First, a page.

No one wants to read anything sad, so, well, I’ll put a happy gloss on it: Daughter is no longer sleeping with the iron bar of the sofa bed working her kidneys every night! No more slumbering with the spiders. That’s great! But jeez, the emptiness of the house is just glum, and we’re all glum - and I suppose that’s good, because it meant there was joy here, even if it’s gone. It would be worse to feel relieved.
Up and out early with four bags that suggested she had drugged and smuggled every dog from every host family she’d had. A year’s worth of stuff, I guess - winter coats included. Turned out the flight was noon, not 10:30 - so we wrangled a couple of gate passes from a kind American Airlines desk clerk who was not the unkind one who said “one per party” and left it at that and exuded this sort of atmospheric stone that said NO. GO.
There are few things as odd these days as an airport, and to be wandering around the quiet place knowing you’re not actually going anywhere is odd. Everyone masked except for two jerks in black shirts with aggressive FU slogans, crossed pistols under a skull, that sort of thing. One sneezed as he walked past.
“Dude, the Corona,” said his friend. Jackwipes.
We had coffee, wandered, had a delicious McDonald’s breakfast, wander to the gate, sat, chatted, then it was goodbye and weeping.
Looking back as we turned the corner, one last wave.
As I said to Daughter on the way home: now you know what it’s like when a child leaves the house. For you, it’s always been the start of an adventure - Brazil! College! And that’s fine! That’s how it’s meant to be. But now you know what it’s like to stay and go home to a quiet place, a house that’s just the same, but seemed to have been drained of some elemental force. And she got it.
Rotaria’s parents want to come next year, and that would be great. I know Borch will be amazed: you - YOU! YOU!
Ding! a text a while later on WhatsApp, because now she has a Spanish sim card, and we can chat there. Just a hello from Chicago, about to get on the plane to London, missing us all already.
I finished a column, had a desultory Zoom meeting for work, did some set up for some Fair videos I’m going to do Thursday, and took a long, deep nap. It did not have any dreams, which was good. When I woke this morning
I was talking a week or so ago about mystery notels set in Rome.There are several authors who do this. The “Gordianus, the Finder” series is sober and serious and packed with detail, although I grew a bit weary of the character’s ability to find himself inserted into all the major events of the end of the Republic. It’s understandable - you can’t avoid taking your own swing at the characters of the era, and bending them to your preferred conception.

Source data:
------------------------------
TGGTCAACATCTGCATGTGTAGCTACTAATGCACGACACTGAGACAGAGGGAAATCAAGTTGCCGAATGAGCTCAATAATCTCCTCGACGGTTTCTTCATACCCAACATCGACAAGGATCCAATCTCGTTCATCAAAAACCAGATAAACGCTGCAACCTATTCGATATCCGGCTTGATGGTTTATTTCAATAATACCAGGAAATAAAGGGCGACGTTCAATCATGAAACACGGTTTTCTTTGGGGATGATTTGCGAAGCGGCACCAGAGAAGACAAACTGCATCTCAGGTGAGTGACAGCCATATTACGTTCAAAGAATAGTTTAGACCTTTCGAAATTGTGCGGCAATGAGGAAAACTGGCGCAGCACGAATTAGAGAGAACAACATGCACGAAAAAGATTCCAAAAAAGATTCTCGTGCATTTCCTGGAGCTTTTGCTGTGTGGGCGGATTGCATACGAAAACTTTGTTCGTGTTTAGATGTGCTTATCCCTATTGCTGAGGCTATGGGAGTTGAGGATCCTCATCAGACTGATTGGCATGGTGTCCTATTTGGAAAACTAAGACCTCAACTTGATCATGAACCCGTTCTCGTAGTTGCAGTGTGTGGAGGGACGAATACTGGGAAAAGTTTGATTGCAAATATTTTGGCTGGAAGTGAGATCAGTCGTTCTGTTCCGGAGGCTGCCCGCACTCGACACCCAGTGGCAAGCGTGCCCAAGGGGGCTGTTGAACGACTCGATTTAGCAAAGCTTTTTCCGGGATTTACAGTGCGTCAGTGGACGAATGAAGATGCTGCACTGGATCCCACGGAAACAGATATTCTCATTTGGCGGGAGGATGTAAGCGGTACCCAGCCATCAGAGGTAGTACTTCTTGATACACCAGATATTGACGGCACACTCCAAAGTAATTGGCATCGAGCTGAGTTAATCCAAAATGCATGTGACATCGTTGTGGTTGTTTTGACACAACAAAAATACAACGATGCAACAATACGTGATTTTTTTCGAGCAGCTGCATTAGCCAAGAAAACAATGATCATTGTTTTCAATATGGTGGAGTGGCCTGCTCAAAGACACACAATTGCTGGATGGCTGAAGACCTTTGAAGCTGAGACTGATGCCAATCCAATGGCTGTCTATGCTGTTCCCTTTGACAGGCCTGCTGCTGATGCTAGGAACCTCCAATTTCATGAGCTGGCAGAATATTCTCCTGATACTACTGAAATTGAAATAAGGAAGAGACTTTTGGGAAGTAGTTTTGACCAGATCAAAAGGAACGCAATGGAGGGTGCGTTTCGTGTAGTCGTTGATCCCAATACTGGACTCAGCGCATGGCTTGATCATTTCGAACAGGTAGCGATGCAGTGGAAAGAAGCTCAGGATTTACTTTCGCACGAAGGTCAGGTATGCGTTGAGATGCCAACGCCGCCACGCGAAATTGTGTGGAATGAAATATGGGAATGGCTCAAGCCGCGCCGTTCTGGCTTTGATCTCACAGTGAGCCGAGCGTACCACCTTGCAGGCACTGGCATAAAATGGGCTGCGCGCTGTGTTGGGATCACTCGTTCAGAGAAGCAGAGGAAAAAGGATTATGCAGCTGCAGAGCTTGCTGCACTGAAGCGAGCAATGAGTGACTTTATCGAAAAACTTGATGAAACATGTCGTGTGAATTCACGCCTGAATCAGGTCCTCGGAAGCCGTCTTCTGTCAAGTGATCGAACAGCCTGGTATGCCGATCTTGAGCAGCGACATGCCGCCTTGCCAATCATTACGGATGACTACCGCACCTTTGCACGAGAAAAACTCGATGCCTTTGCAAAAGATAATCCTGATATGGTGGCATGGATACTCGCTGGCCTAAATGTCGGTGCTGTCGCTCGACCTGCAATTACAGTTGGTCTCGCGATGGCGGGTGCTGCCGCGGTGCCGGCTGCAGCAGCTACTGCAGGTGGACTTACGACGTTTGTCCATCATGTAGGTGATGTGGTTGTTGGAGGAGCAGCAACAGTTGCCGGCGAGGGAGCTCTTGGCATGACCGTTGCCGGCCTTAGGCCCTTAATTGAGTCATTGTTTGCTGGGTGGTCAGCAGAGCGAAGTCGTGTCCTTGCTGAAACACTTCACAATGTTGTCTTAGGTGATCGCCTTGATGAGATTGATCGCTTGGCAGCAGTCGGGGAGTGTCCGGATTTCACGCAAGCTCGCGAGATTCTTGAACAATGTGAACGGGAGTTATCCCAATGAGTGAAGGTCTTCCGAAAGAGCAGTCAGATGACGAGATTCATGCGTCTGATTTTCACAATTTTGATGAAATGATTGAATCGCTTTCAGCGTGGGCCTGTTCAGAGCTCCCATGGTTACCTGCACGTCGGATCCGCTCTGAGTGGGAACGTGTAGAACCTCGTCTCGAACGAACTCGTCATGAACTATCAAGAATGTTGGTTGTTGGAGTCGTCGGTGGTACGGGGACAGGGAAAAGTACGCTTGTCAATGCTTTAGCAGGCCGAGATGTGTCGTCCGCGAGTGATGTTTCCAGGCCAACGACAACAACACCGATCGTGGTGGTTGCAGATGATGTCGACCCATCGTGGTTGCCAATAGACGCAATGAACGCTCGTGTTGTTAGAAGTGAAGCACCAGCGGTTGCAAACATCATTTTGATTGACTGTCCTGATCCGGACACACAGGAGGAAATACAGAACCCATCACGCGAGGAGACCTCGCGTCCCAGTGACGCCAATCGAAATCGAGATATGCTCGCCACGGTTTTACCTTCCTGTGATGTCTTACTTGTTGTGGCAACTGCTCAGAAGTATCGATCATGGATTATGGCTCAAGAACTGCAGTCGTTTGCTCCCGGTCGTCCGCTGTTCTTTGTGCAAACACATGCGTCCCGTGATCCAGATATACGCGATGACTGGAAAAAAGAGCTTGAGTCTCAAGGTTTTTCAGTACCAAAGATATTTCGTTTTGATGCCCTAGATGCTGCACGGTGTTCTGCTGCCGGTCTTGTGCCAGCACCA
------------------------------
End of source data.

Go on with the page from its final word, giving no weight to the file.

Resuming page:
This is the SPQR series, which I enjoy more than any others, simply for its breezy, amused tone, its narrator’s casual Roman chauvinism and acceptance of his society’s flaws, as well as its unquestioned stature as the society best constituted to run things. The reader leans into the familiar elements that bind the Roman world to our own, and we enjoy the similarities. The commerce, the politics, the religious squabbles, the upper class’ excesses, the libraries and historians, the sense of a settled place.
But of course it wasn’t settled, was it? The SPQR series, like the Gordianus books, spans the period that’s catnip to students of history, because the stakes are so high, the personalities outsized, the creaking of the wheel of history so loud and tortured you cannot help but see a schism between the Good (the Republic) and the Bad (the rise of the Emperors.) It’s a bit simplistic. The Republic had been rotted for decades, and had its share of dictators. But you like to think you’d be on the side of Cato, unwavering in his defense of the Old Ways, or Cicero, a Man of Honor and Principle . . . except Cato would have been a stinking bore, a mule in a contest that requires a swift horse, and Cicero, while admirable, was a bit more . . . conveniently malleable and situationally timid than some of the hagiographies suggest. (Robert Harris gets him right, I think, but how would I know.)
Every civilization that found inspiration or guidelines in Roman history, or twinned their own imperial ambitions - however they were gussied up - has looked for the echo of the decline of the Republic in their own times. The old ways, stern and true, are replaced by empty gestures and platitudinous orations on the virtues of yore, and meanwhile some Caesar trots up to the banks of the Rubicon. Eventually some line is crossed, and things change - but it takes preparation in the minds of the citizens to make it possible, or at least make it less likely to oppose.